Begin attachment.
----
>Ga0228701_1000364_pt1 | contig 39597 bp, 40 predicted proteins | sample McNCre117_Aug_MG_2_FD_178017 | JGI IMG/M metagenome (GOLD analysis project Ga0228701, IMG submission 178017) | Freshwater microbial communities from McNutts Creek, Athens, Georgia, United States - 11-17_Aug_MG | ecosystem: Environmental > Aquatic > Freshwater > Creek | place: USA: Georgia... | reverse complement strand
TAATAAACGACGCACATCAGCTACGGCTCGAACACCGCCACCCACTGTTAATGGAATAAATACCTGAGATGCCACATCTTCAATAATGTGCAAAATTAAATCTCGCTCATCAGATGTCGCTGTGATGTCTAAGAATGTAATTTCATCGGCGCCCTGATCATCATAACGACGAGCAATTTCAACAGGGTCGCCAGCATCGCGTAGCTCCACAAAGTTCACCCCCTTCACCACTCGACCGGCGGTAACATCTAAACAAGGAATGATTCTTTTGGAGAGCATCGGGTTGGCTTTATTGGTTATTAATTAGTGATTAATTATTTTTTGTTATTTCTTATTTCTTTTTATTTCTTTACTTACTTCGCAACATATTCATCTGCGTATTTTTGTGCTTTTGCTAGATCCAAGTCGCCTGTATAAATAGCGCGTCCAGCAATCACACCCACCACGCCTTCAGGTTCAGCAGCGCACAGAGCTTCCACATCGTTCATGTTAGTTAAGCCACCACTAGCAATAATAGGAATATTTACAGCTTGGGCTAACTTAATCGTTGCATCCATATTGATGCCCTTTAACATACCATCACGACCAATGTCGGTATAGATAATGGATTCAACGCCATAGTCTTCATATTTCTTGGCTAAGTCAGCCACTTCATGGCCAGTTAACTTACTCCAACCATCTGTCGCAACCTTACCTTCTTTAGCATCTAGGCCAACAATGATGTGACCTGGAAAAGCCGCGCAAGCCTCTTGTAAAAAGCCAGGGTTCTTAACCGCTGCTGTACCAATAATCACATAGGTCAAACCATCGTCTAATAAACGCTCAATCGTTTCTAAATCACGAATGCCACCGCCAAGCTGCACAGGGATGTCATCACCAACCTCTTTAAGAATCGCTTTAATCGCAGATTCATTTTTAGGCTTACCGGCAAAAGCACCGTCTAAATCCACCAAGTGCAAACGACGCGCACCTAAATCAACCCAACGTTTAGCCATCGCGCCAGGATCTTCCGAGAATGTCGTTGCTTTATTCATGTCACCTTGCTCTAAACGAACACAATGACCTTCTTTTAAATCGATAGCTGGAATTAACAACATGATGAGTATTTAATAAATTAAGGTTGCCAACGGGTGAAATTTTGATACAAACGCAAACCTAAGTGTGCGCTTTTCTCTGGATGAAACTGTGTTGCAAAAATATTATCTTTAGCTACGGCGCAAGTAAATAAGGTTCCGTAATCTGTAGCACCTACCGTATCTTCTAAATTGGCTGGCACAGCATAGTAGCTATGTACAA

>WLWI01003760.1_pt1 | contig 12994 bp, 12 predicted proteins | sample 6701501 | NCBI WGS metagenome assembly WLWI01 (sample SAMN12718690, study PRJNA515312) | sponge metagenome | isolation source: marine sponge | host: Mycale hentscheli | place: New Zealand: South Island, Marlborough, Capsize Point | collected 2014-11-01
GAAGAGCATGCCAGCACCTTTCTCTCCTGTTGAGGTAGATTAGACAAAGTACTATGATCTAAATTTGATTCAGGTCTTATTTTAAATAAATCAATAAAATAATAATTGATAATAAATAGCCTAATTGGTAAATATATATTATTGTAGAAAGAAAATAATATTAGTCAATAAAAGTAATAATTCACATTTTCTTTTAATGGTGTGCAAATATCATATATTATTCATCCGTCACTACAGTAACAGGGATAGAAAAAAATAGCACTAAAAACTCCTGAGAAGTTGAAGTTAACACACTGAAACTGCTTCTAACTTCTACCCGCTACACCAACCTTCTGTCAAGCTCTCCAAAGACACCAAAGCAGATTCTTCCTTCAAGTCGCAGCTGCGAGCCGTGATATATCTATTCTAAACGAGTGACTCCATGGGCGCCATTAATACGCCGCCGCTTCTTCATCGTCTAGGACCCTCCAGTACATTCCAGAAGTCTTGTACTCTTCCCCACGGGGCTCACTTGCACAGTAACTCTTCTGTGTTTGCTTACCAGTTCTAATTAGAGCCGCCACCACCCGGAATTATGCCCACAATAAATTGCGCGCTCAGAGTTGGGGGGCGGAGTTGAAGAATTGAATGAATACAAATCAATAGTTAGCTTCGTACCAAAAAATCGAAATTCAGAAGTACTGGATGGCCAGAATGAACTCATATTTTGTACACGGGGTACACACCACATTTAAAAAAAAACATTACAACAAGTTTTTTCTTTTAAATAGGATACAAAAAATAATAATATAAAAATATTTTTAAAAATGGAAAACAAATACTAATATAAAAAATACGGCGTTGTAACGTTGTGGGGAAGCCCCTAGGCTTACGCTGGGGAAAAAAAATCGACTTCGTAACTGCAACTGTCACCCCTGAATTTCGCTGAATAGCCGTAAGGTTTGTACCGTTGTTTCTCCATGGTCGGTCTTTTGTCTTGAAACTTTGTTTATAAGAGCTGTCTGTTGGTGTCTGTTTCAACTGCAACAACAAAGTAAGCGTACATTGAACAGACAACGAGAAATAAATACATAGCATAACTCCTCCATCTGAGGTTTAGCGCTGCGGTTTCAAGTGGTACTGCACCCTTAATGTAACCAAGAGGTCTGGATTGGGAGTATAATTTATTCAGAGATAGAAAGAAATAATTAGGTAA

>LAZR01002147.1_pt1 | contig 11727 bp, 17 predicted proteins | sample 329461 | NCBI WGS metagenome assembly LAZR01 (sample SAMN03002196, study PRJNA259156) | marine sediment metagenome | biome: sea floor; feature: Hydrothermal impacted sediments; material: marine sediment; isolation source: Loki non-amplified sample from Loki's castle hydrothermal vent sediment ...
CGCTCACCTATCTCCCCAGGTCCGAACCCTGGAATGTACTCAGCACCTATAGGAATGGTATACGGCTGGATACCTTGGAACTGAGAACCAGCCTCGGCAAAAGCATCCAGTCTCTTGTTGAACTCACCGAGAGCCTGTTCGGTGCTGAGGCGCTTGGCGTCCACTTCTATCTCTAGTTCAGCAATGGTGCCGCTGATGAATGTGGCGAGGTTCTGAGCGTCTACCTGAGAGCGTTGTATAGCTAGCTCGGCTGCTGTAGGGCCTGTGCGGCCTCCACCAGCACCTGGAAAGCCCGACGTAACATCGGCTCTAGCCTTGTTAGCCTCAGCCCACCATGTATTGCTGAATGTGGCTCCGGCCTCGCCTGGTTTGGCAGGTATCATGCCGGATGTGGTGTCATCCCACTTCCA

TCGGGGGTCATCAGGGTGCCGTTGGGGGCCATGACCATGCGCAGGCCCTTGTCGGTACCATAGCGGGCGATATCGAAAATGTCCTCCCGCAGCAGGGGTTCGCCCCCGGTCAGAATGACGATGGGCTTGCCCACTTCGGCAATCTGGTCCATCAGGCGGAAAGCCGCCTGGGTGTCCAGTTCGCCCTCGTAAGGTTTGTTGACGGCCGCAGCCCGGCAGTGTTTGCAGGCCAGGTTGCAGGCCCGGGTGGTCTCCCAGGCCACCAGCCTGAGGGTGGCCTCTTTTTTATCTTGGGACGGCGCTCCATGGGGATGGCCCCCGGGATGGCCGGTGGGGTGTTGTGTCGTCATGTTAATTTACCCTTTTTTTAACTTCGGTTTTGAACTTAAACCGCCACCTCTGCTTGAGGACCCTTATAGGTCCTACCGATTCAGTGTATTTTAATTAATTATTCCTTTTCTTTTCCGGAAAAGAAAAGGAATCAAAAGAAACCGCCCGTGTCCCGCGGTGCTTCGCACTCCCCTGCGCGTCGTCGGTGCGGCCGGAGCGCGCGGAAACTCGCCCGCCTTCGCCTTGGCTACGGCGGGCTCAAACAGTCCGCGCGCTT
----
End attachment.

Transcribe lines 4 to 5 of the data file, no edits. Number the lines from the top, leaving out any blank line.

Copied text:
GAAGAGCATGCCAGCACCTTTCTCTCCTGTTGAGGTAGATTAGACAAAGTACTATGATCTAAATTTGATTCAGGTCTTATTTTAAATAAATCAATAAAATAATAATTGATAATAAATAGCCTAATTGGTAAATATATATTATTGTAGAAAGAAAATAATATTAGTCAATAAAAGTAATAATTCACATTTTCTTTTAATGGTGTGCAAATATCATATATTATTCATCCGTCACTACAGTAACAGGGATAGAAAAAAATAGCACTAAAAACTCCTGAGAAGTTGAAGTTAACACACTGAAACTGCTTCTAACTTCTACCCGCTACACCAACCTTCTGTCAAGCTCTCCAAAGACACCAAAGCAGATTCTTCCTTCAAGTCGCAGCTGCGAGCCGTGATATATCTATTCTAAACGAGTGACTCCATGGGCGCCATTAATACGCCGCCGCTTCTTCATCGTCTAGGACCCTCCAGTACATTCCAGAAGTCTTGTACTCTTCCCCACGGGGCTCACTTGCACAGTAACTCTTCTGTGTTTGCTTACCAGTTCTAATTAGAGCCGCCACCACCCGGAATTATGCCCACAATAAATTGCGCGCTCAGAGTTGGGGGGCGGAGTTGAAGAATTGAATGAATACAAATCAATAGTTAGCTTCGTACCAAAAAATCGAAATTCAGAAGTACTGGATGGCCAGAATGAACTCATATTTTGTACACGGGGTACACACCACATTTAAAAAAAAACATTACAACAAGTTTTTTCTTTTAAATAGGATACAAAAAATAATAATATAAAAATATTTTTAAAAATGGAAAACAAATACTAATATAAAAAATACGGCGTTGTAACGTTGTGGGGAAGCCCCTAGGCTTACGCTGGGGAAAAAAAATCGACTTCGTAACTGCAACTGTCACCCCTGAATTTCGCTGAATAGCCGTAAGGTTTGTACCGTTGTTTCTCCATGGTCGGTCTTTTGTCTTGAAACTTTGTTTATAAGAGCTGTCTGTTGGTGTCTGTTTCAACTGCAACAACAAAGTAAGCGTACATTGAACAGACAACGAGAAATAAATACATAGCATAACTCCTCCATCTGAGGTTTAGCGCTGCGGTTTCAAGTGGTACTGCACCCTTAATGTAACCAAGAGGTCTGGATTGGGAGTATAATTTATTCAGAGATAGAAAGAAATAATTAGGTAA

>LAZR01002147.1_pt1 | contig 11727 bp, 17 predicted proteins | sample 329461 | NCBI WGS metagenome assembly LAZR01 (sample SAMN03002196, study PRJNA259156) | marine sediment metagenome | biome: sea floor; feature: Hydrothermal impacted sediments; material: marine sediment; isolation source: Loki non-amplified sample from Loki's castle hydrothermal vent sediment ...